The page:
NSF-14-541 – Nanotechnology Undergraduate Education (NUE) in Engineering
Nomination per School: One
Proposals may not be submitted directly by the PI; nominations are submitted by the School’s Research Dean’s Office.
Internal Deadline: April 7, 2014
External Deadline: May 27, 2014
Award Information: Type: Standard Grant
Estimated Number of Awards: 10
Anticipated Amount: $1,900,000 pending availability of funds. Each award will be up to a maximum of $200,000 for two years.
Materials to Office of Research: Single Page Proposal Summary (0.5” margins; single-spaced; font type: Arial, Helvetica, or Georgia typeface; font size: 11 pt.).
CV – (4 pages maximum)
Link to Award: http://www.nsf.gov/pubs/2014/nsf14541/nsf14541.htm
This solicitation aims at introducing nanoscale science, engineering, and technology through a variety of interdisciplinary approaches into undergraduate engineering education. The focus of the FY 2014 competition is on nanoscale engineering education with relevance to devices and systems and/or on the societal, ethical, economic and/or environmental issues relevant to nanotechnology.
A well-prepared, innovative science, technology, engineering and mathematics (STEM) workforce is crucial to the Nation’s health and economy. Indeed, recent policy actions and reports have drawn attention to the opportunities and challenges inherent in increasing the number of highly qualified STEM graduates, including STEM teachers. Priorities include educating students to be leaders and innovators in emerging and rapidly changing STEM fields as well as educating a scientifically literate populace; both of these priorities depend on the nature and quality of the undergraduate education experience. In addressing these STEM challenges and priorities, the National Science Foundation invests in research-based and research-generating approaches to understanding STEM learning; to designing, testing, and studying curricular change; to wide dissemination and implementation of best practices; and to broadening participation of individuals and institutions in STEM fields. The goals of these investments include: increasing student retention in STEM, to prepare students well to participate in science for tomorrow, and to improve students’ STEM learning outcomes.
Recognizing disciplinary differences and priorities, NSF’s investment in research and development in undergraduate STEM education encompasses a range of approaches. These approaches include: experiential learning, assessment/metrics of learning and practice, scholarships, foundational education research, professional development/institutional change, formal and informal learning environments, and undergraduate disciplinary research. Both individually and integrated in a range of combinations, these approaches can lead to outcomes including: developing the STEM and STEM-related workforce, advancing science, broadening participation in STEM, educating a STEM-literate populace, improving K-12 STEM education, encouraging life-long learning, and building capacity in higher education.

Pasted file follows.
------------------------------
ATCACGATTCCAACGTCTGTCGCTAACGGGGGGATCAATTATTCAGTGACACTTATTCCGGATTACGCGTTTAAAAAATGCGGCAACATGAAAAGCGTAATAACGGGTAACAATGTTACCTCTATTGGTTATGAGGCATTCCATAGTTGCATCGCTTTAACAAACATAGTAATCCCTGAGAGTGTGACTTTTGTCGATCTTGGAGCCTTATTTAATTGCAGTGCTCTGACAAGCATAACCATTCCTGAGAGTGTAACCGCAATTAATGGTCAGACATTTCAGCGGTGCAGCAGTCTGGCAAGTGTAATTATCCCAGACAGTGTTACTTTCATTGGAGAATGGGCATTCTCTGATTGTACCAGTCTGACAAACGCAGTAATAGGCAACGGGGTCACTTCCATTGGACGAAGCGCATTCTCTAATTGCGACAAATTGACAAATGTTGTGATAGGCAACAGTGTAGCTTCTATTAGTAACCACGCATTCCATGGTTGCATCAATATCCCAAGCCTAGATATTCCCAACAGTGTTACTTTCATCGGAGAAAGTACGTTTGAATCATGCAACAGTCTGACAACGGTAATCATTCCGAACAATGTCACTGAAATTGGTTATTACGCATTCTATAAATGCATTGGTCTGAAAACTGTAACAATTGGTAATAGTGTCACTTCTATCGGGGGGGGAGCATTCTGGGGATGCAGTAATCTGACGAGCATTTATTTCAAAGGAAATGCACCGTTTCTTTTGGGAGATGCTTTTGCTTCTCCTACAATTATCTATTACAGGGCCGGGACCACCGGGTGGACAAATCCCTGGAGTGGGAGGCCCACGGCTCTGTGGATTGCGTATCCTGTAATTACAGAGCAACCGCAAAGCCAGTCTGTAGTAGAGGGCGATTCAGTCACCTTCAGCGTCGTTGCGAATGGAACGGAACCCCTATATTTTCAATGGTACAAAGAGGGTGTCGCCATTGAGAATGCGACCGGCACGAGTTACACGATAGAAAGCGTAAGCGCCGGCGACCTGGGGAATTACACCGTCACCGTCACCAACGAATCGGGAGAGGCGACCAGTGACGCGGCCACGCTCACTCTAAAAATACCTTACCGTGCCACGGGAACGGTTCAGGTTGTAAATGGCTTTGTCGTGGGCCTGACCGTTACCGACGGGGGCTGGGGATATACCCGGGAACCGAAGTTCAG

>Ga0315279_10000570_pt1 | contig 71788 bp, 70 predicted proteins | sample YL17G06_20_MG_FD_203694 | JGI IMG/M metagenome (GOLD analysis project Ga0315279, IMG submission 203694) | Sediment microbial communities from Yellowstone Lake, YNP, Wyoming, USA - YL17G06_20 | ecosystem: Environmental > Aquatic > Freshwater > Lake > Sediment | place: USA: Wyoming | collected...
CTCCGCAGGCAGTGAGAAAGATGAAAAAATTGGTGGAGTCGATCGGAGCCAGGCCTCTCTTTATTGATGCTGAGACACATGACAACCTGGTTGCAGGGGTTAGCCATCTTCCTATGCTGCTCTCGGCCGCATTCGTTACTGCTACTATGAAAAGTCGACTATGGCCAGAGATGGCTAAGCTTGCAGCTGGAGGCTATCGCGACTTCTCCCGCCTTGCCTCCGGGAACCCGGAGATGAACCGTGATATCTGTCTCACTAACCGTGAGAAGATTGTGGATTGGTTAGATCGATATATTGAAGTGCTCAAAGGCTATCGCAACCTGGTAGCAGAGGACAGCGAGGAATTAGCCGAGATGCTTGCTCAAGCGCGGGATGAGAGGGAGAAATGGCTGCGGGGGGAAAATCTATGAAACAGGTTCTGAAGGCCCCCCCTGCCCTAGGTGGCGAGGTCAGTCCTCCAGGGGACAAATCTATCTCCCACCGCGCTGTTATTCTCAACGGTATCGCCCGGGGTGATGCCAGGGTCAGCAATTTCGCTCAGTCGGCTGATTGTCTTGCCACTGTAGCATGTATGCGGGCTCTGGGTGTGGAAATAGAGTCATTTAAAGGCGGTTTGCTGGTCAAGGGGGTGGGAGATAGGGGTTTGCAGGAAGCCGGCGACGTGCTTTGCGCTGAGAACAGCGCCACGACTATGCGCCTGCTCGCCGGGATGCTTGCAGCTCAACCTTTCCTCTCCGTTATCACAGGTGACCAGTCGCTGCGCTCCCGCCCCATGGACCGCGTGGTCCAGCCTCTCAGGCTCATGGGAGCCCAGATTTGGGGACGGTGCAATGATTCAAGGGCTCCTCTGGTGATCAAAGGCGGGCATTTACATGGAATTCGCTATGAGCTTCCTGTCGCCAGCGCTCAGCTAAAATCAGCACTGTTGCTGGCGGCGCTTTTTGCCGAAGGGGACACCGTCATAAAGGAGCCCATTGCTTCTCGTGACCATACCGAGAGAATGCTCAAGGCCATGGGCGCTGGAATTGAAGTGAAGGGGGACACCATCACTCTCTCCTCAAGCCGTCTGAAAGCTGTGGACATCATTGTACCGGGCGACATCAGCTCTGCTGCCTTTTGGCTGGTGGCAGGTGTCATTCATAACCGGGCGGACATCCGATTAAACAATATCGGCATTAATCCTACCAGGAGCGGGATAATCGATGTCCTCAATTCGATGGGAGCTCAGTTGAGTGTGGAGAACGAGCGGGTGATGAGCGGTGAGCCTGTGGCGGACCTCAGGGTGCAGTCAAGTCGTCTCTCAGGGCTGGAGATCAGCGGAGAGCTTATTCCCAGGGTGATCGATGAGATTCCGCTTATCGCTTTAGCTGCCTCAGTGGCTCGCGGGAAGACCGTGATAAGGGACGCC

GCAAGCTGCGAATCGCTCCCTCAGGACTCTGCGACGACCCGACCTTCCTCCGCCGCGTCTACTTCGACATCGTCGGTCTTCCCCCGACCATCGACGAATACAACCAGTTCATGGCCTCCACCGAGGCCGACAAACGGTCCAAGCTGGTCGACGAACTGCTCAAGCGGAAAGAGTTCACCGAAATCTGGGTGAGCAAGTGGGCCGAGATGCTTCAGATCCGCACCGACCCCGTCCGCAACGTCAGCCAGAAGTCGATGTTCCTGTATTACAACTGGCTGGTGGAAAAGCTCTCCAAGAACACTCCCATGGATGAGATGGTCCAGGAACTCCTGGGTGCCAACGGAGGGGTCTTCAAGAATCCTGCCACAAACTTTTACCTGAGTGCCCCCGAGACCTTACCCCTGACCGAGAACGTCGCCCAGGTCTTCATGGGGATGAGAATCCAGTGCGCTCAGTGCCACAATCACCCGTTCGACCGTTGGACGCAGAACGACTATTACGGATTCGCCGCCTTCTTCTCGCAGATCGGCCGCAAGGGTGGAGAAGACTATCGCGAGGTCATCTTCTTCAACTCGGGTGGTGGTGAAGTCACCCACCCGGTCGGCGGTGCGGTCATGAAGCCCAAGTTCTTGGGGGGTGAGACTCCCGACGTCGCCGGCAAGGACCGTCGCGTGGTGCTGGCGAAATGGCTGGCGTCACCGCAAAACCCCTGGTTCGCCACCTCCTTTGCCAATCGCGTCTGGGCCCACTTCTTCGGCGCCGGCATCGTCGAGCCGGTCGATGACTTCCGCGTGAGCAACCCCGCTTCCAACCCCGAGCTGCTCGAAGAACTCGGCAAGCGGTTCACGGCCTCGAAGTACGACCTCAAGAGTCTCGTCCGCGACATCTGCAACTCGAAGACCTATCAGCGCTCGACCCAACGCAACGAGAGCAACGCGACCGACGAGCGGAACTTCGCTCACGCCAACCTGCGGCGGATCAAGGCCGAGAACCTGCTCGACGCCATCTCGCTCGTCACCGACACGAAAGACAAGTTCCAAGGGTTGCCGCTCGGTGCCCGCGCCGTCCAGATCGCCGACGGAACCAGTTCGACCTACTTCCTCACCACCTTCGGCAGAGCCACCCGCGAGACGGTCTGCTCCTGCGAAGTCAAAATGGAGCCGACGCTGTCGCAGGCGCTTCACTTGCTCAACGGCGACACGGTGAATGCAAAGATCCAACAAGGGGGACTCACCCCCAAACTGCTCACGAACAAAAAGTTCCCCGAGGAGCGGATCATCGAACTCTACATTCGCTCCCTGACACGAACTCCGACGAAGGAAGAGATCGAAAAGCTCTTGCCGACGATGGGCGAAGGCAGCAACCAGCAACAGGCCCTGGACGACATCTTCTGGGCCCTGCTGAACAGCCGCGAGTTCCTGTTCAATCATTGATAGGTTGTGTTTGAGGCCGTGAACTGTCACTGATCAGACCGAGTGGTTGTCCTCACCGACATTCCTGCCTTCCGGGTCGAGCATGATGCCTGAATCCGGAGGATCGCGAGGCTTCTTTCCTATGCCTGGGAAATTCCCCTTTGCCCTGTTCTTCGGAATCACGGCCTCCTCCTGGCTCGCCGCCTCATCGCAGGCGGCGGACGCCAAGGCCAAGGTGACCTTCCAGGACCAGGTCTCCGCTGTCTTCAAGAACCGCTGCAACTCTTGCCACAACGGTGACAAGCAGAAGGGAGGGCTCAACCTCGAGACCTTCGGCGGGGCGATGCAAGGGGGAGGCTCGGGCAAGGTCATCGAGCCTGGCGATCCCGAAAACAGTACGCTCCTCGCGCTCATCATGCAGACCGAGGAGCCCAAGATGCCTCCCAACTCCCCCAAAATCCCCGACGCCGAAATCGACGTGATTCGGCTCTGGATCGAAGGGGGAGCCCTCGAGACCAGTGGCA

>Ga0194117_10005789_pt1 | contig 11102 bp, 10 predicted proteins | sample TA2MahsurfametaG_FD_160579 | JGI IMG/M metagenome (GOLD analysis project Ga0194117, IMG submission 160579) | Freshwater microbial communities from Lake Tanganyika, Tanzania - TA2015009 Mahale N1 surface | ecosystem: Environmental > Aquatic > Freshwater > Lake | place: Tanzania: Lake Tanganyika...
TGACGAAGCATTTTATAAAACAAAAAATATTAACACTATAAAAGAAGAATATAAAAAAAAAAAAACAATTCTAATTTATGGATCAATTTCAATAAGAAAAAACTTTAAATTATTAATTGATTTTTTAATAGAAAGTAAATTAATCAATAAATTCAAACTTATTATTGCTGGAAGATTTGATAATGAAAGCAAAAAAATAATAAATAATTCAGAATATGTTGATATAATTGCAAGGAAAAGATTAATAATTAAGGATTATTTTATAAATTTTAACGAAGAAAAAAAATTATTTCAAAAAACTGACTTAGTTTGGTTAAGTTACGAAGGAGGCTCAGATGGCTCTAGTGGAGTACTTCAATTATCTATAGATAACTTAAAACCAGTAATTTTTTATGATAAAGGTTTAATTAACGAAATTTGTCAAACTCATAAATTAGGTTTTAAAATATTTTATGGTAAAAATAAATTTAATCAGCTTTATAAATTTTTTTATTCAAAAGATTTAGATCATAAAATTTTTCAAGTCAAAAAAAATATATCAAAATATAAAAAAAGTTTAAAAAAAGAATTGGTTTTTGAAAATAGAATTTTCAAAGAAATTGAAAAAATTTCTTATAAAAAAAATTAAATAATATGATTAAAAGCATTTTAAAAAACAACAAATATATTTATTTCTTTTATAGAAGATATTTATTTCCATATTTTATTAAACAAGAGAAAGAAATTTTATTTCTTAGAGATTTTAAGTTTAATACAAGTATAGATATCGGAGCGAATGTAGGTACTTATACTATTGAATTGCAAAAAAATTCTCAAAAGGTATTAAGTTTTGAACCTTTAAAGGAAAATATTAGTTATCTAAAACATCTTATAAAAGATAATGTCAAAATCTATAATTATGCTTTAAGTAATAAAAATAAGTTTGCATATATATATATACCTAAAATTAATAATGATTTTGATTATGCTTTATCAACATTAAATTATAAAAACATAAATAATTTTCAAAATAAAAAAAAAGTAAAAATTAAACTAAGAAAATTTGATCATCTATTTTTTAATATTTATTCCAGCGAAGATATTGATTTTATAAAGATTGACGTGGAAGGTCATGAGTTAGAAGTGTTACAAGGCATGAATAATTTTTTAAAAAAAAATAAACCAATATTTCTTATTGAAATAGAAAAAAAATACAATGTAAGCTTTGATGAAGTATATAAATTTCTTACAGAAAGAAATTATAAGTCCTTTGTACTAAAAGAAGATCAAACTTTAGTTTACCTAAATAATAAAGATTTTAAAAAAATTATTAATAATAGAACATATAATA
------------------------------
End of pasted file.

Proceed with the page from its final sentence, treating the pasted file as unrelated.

Advances in nanotechnology research provide new opportunities in undergraduate education. With its focus on imaging and manipulating the atom, the ultimate building block of matter, nanoscale science and engineering (NSE) provides a multitude of new interdisciplinary teaching opportunities for engaging interest and for broadening vision by students of science, engineering, and technology. NSE thus permits new strategies for enhancing science and engineering literacy, preparing the workforce for emerging technologies, and attracting a diverse group of talented students to the workforce of tomorrow. The FY 2014 solicitation is focused on nanoscale engineering education with relevance to devices and systems, and/or on the societal, ethical, economic and/or environmental issues relevant to nanotechnology.
NUE in Engineering provides opportunities for invigorating undergraduate engineering education through creative new courses and research experiences. It blends engineering, chemistry, physics, biology, mathematics, computer science, materials science, geology, behavioral and social sciences, and design. As such, it provides new opportunities for faculty collaboration, both in teaching and in research, that cross traditional disciplinary and departmental boundaries. Some examples of nanotechnology-based topics that can be introduced into the curriculum include scanning probe methods, devices using nanotubes, bottom-up and top-down syntheses of nanoscale materials, self-assembly, nanobiotechnology, environmental aspects of nanotechnology, applications of nanotechnology to information technology, properties and fundamental phenomena in nanoscale materials, computational methods for modeling nanoscale materials, nanoscale devices, nanoscale systems, design principles at nanoscale, and the societal, ethical, economic and environmental implications of nanotechnology. See http://www.nsf.gov/nano for additional examples